Tuesday, June 12, 2018

Kazakh Writer Pushes for Revival of Turkestan as Designation for Post-Soviet Central Asia

Paul Goble

            Staunton, June 12 – It is not only nations that are imagined communities; larger regions are as well.  And the terms people use for these regions play a key if on occasion implicit role in defining how both those who live within these regions and those who study or interact with them from the outside behave.

            One of the regions among the post-Soviet states that has had the most difficulty in reaching a consensus on nomenclature for it is the territory occupied by five post-Soviet countries, Kazakhstan, Kyrgyzstan, Tajikistan, Turkmenistan and Uzbekistan, all but one of which (Tajikistan) are predominantly Turkic linguistically and culturally.

            Various people both in the region and outside are pressed their own terminology on this group of states, and now, a Kazakh writer is urging the adoption of the old toponym “Turkestan” in place of what he says is the “ambiguously defined” “Central Asia” and “the unwieldy toponym “Kazakhstan and Central Asia” (regnum.ru/news/polit/2429990.html).

            Marat Shibutov argues that Turkestan has “more powerful historical roots, clearly identifies a territory, and is quite convenient to use,” even though he admits that “in geography nothing is ever completely lost. Traces of everything remain and everything can be replaced and returned including geographic names.” 
            In a Regnum news agency article today, he argues that the study and understanding of the region is hindered by the lack of agreement over what that area should be called. “The main argument here is between the terms Central Asia [Tsentralnaya Aziya] and Middle Asia [Srednyaya Aziya].”

            The former was promoted originally by German geographers Alexander Humbolt and Ferdinand Richthoten, Shibutov says, to designate a huge area extending far beyond the territories of what are now the five post-Soviet states there.  Russian geographers before the revolution generally followed their lead.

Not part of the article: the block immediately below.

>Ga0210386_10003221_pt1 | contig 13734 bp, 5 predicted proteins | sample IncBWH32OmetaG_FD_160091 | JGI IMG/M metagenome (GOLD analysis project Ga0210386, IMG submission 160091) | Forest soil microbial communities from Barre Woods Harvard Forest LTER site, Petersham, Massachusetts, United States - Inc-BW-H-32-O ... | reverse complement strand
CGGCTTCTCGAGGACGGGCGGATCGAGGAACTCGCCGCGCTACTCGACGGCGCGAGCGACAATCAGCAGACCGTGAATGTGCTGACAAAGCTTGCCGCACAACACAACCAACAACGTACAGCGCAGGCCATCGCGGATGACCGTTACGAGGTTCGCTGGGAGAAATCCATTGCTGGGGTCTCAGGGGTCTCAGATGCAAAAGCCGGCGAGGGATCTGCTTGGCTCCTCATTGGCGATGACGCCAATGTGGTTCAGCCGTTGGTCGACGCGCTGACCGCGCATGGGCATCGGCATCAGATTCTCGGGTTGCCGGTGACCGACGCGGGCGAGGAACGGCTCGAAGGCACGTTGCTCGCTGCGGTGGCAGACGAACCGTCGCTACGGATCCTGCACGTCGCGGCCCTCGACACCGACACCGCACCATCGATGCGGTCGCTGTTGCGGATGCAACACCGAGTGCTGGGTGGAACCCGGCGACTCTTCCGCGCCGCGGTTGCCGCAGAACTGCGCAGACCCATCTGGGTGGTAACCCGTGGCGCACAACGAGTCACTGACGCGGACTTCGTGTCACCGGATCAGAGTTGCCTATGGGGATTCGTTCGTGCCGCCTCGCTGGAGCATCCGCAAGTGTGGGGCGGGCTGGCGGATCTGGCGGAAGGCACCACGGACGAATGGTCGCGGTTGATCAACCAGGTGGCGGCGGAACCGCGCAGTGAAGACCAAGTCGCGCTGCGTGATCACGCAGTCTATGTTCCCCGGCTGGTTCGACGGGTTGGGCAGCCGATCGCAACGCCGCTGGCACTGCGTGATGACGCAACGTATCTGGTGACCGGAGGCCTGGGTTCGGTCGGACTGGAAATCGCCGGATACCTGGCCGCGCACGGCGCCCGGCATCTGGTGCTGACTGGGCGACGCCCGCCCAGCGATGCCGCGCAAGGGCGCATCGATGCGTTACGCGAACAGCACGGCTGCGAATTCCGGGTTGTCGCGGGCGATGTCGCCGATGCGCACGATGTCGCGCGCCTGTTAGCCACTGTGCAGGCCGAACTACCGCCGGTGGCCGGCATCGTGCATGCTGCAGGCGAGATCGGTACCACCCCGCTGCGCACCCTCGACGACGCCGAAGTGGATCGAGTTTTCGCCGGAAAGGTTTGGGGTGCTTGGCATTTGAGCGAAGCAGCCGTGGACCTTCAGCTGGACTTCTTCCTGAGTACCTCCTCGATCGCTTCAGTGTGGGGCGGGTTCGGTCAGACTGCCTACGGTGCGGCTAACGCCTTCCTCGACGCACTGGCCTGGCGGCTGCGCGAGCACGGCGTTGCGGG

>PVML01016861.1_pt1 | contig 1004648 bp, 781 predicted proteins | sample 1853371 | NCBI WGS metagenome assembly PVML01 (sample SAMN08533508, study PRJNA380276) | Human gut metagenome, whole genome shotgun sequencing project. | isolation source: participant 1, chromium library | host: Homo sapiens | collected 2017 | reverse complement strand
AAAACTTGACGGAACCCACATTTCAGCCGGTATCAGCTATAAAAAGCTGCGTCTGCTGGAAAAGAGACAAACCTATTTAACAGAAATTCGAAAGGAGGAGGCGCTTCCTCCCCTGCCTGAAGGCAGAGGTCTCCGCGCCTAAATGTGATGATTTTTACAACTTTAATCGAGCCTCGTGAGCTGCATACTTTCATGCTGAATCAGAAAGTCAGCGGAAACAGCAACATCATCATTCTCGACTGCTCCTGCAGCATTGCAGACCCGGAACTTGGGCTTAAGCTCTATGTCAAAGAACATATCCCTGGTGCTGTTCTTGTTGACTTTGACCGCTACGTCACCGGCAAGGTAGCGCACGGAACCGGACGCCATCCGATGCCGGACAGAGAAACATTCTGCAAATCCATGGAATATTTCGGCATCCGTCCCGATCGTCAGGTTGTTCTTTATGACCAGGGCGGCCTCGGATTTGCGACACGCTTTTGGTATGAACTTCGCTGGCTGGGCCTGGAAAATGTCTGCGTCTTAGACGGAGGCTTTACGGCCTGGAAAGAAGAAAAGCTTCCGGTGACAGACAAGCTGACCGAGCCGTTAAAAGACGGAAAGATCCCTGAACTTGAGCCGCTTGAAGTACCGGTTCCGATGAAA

But over time, first Russian and then Soviet writers divided Central Asia into three sub-regions, Central Asia as initially understood, Middle Asia, and Kazakhstan, to reflect the Mongolo-Turkic, Turkic-Iranian and Turkic divisions. 

            In Soviet times, this region was generally divided into two regions, Kazakhstan which included the Kazakkh SSR, and Middle Asia, consisting of the Uzbek, Tajik, Kyrgyz and Turkmen SSRs.  That division was behind both the economic and military district divisions that the Soviet system imposed.

Indeed, Soviet officials always referred to the region as Central Asia and Kazakhstan, highlighting the differences between the Muslim majority republics of the former and Kazakhstan which then had a Russian plurality but now as a Muslim Turkic one. As a result, the Soviet nomenclature has fallen into disuse.
            (Although Shibutov doesn’t mention it, the tsarist Turkestan Military District continued to exist throughout the Soviet period for the southern four republics in this region, the only tsarist MD to survive into Soviet times, with Moscow then establishing a Kazakhstan MD for the northern republic.)

            UNESCO and some Western scholars have tried to redefine Central Asia to include more than just what was within that term in Soviet times either to involve these newly independent states with neighboring countries or out of a belief that the five more properly fit within a broader cultural or political areal.

            Turkestan, however, as a designation for the five has been making a legitimate comeback in the last few years, Shibutov says. This term which means “the land of the Turks” is referred to in Arab and Persian documents dating to the seventh century CE, the Kazakh scholar continues.  Problems with it began later.

            In the nineteenth century, following the Russian conquest, St. Petersburg carefully distinguished between “Western or Russian Turkestan,” which included part of Kazakhstan and Central Asia, and Eastern Turkestan, which included what is now the Xinjiang-Uyghur Autonomous Republic of China. 

            The term finally passed out of general use, the Kazakh scholar says, after the 1917 revolution not only because the Bolsheviks “did not want an association with the Russian Empire” but also because they “did not want to alarm the Chinese concerned about the Uyghurs in Eastern Turkestan” or any manifestation of “Pan-Turkism.”

            Even though Tajiks are linguistically an Iranian group, Tajikistan fits into this category because there is a large share of Turkic peoples –Uzbeks and Kyrgyz – in its population and “everywhere there is a powerful mix of Turkic-Iranian culture with the former being predominant,” Shibutov says.

            What is most intriguing about this proposal is that is emanates from Kazakhstan, one more indication that that country, now that it has a Kazakh majority, is increasingly positioning itself as a Central Asian state rather than something standing between Central Asia and Russia. That a Kazakh should make this argument and that it should appear in a Russian publication will certainly alarm some in Moscow – and perhaps Beijing as well. 

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